April 23, 2004 2:34 PM PDT

IPO day may be approaching for Google

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Google could finally be poised to file for a much-anticipated initial public offering, thanks to a fast-approaching deadline that requires the search leader to report financial information to federal regulators.

As previously reported, securities law requires private companies that exceed a certain level of stock distribution to file quarterly financial data with the Securities and Exchange Commission. Barring any extension or reprieve, the deadline is up next week for Mountain View, Calif.-based Google as the company reaches the end of its first quarter.

As a result, some financial analysts expect that Google will file for a public offering next week to avoid having to disclose closely guarded financial data without the benefit of raising capital. However, the company could file to extend the period in which it has to report financial data.

A Google representative declined to comment.

In the five years since its founding, Google has become the most widely used search engine on the Web, and it runs one of the largest online advertising networks. The company has long been thought to be preparing for an IPO, as many other tech companies have done in recent months.

A private company must report its finances once it has more than 500 common shareholders--or stock-option holders--and $10 million in assets, according to section XII(g) of the Securities and Exchange Act of 1934. That means a private company must file quarterly forms with the SEC that disclose operating expenses, profits, partnerships, shareholders and many other details--a laborious process that can cost as much as $2 million annually.

Google has grown tremendously in the last year, with expected annual profits in the tens of millions of dollars and more than 1,000 employees. At least 650 of those employees have options to buy shares, sources familiar with the company say, while about one-third of the staff works on contract and does not receive shares.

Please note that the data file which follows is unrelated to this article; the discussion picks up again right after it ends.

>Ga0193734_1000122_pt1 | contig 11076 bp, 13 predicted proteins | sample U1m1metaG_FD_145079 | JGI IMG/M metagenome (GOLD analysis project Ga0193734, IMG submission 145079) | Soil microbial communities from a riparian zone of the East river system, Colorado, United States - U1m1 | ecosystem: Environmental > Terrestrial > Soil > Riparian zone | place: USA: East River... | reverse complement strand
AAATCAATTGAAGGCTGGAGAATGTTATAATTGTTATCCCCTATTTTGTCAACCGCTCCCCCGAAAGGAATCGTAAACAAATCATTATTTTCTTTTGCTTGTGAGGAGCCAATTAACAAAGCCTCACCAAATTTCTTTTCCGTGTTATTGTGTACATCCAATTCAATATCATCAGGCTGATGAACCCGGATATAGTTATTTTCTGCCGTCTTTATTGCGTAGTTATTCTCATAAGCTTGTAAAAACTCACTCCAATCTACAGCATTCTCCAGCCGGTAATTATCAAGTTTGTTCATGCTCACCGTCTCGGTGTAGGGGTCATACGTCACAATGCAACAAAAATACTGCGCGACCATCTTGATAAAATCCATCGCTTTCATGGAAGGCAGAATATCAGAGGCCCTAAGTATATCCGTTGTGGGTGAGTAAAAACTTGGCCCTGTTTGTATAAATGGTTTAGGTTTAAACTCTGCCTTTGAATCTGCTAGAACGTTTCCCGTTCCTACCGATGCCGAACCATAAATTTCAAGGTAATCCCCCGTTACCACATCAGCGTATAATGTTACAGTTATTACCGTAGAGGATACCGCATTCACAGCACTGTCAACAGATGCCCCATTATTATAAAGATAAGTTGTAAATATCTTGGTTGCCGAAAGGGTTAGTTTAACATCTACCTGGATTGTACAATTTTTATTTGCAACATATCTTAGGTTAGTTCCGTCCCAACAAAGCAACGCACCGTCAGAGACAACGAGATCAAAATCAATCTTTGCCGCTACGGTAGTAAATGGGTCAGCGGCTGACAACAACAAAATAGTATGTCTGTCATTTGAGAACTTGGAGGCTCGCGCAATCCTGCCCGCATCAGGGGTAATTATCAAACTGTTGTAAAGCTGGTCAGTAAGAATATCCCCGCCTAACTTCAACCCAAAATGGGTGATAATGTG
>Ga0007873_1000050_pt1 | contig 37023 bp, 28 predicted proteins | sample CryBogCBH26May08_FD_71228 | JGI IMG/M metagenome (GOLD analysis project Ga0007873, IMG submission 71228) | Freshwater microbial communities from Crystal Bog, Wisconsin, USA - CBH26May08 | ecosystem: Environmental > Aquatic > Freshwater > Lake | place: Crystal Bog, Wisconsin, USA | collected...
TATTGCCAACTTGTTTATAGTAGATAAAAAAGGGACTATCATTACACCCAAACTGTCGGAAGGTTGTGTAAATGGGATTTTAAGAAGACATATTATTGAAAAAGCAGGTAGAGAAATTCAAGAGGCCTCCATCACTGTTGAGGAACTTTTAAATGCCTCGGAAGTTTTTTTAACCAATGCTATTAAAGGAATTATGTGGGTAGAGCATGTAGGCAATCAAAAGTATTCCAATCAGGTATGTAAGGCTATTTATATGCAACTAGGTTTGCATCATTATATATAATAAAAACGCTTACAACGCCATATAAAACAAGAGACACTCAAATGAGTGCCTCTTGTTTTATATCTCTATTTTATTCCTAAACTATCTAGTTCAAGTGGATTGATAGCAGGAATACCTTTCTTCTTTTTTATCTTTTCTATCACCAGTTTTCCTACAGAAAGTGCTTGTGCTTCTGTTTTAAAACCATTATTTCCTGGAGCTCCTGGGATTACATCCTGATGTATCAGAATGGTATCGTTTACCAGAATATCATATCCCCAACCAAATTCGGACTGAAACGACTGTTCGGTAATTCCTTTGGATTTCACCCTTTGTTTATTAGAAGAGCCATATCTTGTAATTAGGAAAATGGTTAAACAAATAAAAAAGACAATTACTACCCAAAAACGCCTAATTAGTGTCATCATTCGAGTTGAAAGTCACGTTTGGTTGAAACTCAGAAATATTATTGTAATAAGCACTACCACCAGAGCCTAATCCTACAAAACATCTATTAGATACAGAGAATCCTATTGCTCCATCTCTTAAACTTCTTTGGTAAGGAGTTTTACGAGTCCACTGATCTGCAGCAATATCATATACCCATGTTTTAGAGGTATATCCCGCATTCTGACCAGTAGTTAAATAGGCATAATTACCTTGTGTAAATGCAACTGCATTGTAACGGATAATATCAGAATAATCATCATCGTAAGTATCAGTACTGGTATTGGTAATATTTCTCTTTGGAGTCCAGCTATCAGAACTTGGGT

SEC standards require that qualifying private companies report within four months of the end of their calendar year, which in Google's case is April.

The rule is not likely the largest factor in the company's momentum to go public. More influential reasons likely include demand from investors, the prospect of raising hundreds of millions of dollars to appease venture capitalists and employees, the potential revival of the tech IPO market, and a plan to make acquisitions to fend off rivals.

In one sign of a possible IPO, Google has approached investors in companies it has acquired to register their common shares for sale, according to one source. That means that those investors would be able to circumvent a mandatory waiting period of 180 days to trade shares in Google once it goes public.

The section XII(g) rule was designed to protect shareholders by requiring disclosure of corporate financial information and risks once a company reaches the size and ownership makeup of a public company, corporate attorneys say. But filing reports to the SEC can prove onerous, and many private businesses carefully watch their stock allotments or repurchase shares to stay under the threshold as a result.

If a company falls within the reporting standard, it would have to first file a Form 10, which is a long description of the business and its officers, similar to an IPO prospectus in terms of the amount of detail required. Following that, it would be required to file forms 10K and 10Q quarterly. These forms include a description of the company's business, financials and risks. It also has to file proxy statements and hold shareholder meetings.

The reporting standard also involves a significant added expense. Corporate attorneys say it can cost in the high hundreds of thousands of dollars for smaller companies and as much as $2 million for large companies. Many companies will go public before they have to deal with this reporting standard, they say. In addition, private companies will want the attention from investors that they get by doing a pre-IPO road show, versus disclosing that information to the SEC beforehand.

 

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